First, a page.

Carola: Joyce, did you want to comment on that? Or do you want?

Joyce: I was just going to say, like, maybe maybe pull up the, it's up to you, but maybe we pull up the demo. And as you can talk us through that because I think that's an amazing use case.

Carola: Yeah, that sounds great. So, what you're seeing now on the screen is actually the entry page and this is, you know, if you're on a computer right now, you can go right to and you'll see this page and you can see up here, you can either click sign up as a Medicare member or sign up as a Humana member. The Humana members tend to come through their portal. I did just want to note again the privacy aspect of this. We don't store it, we don't keep it. We are using the data as it flows through. But we are very cognizant of the sensitivity and the privilege that we have. So I wanted to make sure that was clear. And you can sort of read here a little bit more about about how it works. And then there's a step-by-step guide to signing up because it will take you into and you will need your Medicare card because again, this is a serious authorization, we, it's carefully done and it's important to do it properly. So, assuming you've gone through all that, what I'm going to do is I'm going to jump over here to a Health Picture that is of a, you know, this is a kind of faked de-identified patient with a fake name but it's based on real information. And, and so, where we are right now is in the summary page. And you can see, it's just a web page. Now let's let's take your your example Tracey. And let's say that we are, Ernst has given us, so, Ernst signed up or with the assistance from his family, signed up, gave permission through and invited members of his family to also share his Health Picture. And so we are now authorized, he invited us, it's a pretty strict process where we send a separate number, it's outside the system so they, you know, Ernst had to connect with us separately to tell us what the pin was, so it's easy, but it's it's got a strong security on it. So we're now in the position, Tracey, that you talked about. So we're helping Ernst with with his care. We're helping him with his meetings with the clinicians, with his doctor. And honestly sometimes the doctors don't even know what happened with the other doctor.

Tracey: That is a good point. Yep.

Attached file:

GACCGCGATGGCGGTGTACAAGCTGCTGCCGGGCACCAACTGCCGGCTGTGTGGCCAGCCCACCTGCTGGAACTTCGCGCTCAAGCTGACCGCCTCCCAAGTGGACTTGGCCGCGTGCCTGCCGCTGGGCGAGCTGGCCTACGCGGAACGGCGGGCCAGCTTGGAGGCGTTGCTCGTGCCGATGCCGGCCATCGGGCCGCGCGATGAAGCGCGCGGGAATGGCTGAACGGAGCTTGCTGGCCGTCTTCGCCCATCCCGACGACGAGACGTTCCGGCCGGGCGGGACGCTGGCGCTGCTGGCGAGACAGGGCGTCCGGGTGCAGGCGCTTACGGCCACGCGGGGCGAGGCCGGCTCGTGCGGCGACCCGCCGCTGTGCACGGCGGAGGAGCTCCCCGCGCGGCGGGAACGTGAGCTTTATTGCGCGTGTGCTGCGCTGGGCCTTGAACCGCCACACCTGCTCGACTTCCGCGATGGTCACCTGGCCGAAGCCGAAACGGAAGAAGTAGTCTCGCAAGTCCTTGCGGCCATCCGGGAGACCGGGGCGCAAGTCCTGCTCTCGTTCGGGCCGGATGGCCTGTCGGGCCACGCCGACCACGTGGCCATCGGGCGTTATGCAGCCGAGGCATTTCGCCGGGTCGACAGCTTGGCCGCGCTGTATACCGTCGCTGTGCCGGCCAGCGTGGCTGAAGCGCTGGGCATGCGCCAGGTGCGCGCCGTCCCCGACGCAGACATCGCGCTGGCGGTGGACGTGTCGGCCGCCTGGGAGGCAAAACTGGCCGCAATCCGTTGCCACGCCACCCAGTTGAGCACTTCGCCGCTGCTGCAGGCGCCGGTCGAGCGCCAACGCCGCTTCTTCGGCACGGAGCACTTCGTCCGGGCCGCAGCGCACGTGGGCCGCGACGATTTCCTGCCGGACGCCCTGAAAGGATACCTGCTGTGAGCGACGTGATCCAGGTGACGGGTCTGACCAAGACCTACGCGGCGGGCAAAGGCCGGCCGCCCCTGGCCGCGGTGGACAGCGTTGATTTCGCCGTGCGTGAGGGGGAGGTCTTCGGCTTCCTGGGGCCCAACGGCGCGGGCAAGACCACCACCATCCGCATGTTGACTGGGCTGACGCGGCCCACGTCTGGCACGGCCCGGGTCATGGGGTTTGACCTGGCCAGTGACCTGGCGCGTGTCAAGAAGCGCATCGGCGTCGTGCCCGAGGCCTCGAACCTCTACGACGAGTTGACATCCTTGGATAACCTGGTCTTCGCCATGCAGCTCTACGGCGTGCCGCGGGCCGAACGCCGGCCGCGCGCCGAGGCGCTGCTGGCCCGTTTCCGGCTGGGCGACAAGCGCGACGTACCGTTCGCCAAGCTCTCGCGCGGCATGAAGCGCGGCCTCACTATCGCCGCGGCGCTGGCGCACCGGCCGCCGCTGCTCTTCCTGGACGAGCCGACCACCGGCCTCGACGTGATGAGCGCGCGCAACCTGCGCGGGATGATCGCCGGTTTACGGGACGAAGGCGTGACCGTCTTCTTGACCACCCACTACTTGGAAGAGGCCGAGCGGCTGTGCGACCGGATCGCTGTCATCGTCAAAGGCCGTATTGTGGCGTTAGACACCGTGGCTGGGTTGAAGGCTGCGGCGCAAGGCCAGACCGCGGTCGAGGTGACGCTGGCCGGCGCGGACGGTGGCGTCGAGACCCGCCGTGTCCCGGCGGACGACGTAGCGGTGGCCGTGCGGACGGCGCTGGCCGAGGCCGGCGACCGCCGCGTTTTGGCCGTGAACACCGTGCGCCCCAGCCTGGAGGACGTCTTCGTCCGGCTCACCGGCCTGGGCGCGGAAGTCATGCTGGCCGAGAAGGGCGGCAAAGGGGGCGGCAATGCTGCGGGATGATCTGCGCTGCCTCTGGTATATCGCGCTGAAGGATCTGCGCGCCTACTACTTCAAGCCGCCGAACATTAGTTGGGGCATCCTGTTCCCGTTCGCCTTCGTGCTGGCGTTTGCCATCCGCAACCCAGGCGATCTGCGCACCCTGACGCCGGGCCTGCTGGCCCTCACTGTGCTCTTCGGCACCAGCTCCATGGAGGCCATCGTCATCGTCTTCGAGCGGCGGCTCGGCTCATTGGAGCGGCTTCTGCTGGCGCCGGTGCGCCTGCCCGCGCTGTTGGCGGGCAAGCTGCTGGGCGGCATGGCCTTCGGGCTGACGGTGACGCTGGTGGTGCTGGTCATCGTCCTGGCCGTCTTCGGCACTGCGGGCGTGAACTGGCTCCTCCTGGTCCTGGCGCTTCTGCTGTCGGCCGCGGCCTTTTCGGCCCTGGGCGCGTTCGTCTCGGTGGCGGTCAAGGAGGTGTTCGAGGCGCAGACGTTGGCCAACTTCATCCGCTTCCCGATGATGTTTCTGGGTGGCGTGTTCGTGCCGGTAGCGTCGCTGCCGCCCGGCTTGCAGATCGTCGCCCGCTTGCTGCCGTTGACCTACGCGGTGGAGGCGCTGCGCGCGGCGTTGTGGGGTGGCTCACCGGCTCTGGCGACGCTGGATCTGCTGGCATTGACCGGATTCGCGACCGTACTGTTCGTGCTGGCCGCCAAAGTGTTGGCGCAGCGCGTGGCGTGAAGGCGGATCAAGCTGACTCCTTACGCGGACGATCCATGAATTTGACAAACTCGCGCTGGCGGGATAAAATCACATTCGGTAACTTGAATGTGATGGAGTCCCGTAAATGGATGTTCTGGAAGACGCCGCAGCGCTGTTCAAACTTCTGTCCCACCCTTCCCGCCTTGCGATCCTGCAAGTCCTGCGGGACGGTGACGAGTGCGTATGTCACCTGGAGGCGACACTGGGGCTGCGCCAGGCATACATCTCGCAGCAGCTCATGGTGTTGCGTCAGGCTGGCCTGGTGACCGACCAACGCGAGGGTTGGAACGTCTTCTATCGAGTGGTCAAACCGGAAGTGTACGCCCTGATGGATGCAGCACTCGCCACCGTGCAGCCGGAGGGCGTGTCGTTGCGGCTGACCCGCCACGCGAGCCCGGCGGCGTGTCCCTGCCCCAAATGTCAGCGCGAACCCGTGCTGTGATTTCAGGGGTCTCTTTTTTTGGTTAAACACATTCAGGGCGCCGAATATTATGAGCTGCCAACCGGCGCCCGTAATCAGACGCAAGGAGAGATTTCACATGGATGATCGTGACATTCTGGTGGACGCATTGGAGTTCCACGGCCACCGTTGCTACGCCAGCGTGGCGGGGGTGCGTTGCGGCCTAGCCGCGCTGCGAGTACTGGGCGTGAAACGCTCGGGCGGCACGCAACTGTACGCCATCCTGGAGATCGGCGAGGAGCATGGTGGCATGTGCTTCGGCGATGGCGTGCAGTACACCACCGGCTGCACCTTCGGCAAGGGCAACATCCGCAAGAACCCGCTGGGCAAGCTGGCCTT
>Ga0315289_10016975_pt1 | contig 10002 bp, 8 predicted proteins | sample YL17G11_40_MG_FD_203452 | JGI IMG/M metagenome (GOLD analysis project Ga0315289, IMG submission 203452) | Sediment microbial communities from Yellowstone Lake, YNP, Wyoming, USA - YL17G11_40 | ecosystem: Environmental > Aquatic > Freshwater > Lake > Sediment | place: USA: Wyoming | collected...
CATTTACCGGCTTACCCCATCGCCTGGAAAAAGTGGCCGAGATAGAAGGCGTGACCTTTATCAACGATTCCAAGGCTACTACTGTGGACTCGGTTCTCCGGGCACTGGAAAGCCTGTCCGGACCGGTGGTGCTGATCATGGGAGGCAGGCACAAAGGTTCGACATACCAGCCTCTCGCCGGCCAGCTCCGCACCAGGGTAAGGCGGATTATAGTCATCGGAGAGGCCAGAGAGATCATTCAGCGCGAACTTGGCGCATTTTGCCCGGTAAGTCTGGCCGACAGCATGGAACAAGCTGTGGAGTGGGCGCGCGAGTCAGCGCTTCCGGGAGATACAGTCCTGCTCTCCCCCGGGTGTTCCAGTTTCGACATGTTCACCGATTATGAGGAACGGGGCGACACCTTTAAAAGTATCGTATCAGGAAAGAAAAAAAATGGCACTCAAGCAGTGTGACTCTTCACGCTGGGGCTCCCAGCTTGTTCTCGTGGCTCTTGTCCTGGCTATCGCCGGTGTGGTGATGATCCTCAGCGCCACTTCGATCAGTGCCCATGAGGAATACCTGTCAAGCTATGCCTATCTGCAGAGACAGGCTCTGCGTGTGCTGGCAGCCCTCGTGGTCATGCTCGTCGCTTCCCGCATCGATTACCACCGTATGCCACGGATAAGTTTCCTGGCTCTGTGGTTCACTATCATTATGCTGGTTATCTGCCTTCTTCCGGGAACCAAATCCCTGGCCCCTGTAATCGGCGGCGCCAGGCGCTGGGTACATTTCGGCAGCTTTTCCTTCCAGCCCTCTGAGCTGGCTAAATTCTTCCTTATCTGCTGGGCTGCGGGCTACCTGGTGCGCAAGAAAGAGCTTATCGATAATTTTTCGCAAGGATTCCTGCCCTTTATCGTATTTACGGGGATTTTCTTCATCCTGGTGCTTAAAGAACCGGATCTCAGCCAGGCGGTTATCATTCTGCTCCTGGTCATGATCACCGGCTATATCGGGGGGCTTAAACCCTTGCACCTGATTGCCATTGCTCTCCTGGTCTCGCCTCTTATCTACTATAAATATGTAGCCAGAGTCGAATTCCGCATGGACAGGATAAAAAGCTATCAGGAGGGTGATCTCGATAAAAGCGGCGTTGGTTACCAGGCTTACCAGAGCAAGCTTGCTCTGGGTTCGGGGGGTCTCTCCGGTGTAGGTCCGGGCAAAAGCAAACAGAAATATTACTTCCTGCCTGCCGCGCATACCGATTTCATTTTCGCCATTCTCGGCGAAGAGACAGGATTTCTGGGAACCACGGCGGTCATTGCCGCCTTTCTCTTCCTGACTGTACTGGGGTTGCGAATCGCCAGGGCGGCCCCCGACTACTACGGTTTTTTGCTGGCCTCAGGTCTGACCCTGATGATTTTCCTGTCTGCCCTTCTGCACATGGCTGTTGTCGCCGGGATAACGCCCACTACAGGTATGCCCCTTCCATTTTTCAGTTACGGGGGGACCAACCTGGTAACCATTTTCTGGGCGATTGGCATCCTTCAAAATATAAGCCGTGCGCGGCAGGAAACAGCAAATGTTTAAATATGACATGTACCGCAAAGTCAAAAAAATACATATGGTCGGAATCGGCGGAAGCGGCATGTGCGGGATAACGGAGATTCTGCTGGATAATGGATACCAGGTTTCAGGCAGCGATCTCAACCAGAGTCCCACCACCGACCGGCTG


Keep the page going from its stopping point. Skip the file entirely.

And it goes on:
Carola: Right? It's not just the family members who have to coordinate, it's the doctors who have to coordinate. So. So in this page here, we're sort of looking at an overall trend of the of the patient's health. And you can see there's a little bit of a decline. And, and here instead of sort of thinking there's a decline, it might be helpful to visualize the decline. And this is based on, again, looking at their health over time. And then you can, down here, you can see various healthcare events. I'm going to skip down. I'm going to skip the insights page for a minute and go right to the history section. This is what I think would have would be very very helpful for the kind of situation, Tracey, you described. So this is, this person is actually in an assisted living facility and you can, and and so the person actually the this person's daughter looks in here just to make sure that their, that the, that their father is getting the care that they need and you can see this is a really interesting way to double-check that in fact the visits that you have contracted for are taking place. And and what happened in this case was she actually saw that the assisted living facility was visiting less frequently than the level of care that she was paying for. She renegotiated with the with the assisted living facility and was able to to actually reduce her her cost because they realized that this patient didn't need the intensity of care that they initially thought and therefore, she could actually reduce her her payments. So that was an interesting use case that we hadn't actually anticipated. But like we could look here. Now this is just a long list of the visits at the assisted living facility, but you can see if we go down here. You know, maybe what you really want to know is, tell me about the ER visits for this patient. So you could just search up here and it'll filter out and just show you the ER visits for this person, not only the ER visit but also why. They were in for repair of wound again on two different date or rather this is the same date, it's because it's shown here twice and there was a laceration. Some, so this person actually did fall, they did have a fall and they last - but and then pain in right hip. So here you could see ER visit or you could see, you know, I just want to look at my hospital visits because those, maybe, were more dramatic. And this was actually a stroke and this was cystitis, urinary tract infection. So again you're getting that's why we call it Health Picture because the idea here is to be able to see all of those visits. Another use case that we heard was medications. So so let's say that we heard this example where one of the patient's family went with them to the dentist and the dentist asked them, Oh, is this patient on any anticoagulants? Which is a common which is a common use case and/or on antibiotics? So we could look, they actually brought this up on their phone and showed this list to the dentist in real time. And you can see it's not updated here because it's a demo, but this is updated every week and often it's no older than two weeks ago on the medications. So these are fills, these are not a prescription. So this means that somebody actually filled this medication. You can sort of see this person at 14 fills of three pills each for each day. You know, like there's just so much information in here. You don't need all the information all the time but sometimes you just want to know what medications is my is my loved one on? Or am I as a patient on? You know, you go to the doctor, they're like, oh what are all the medications you're on? Some of these are very complex, chronically ill patients with many medications, it's really hard to keep track of all that.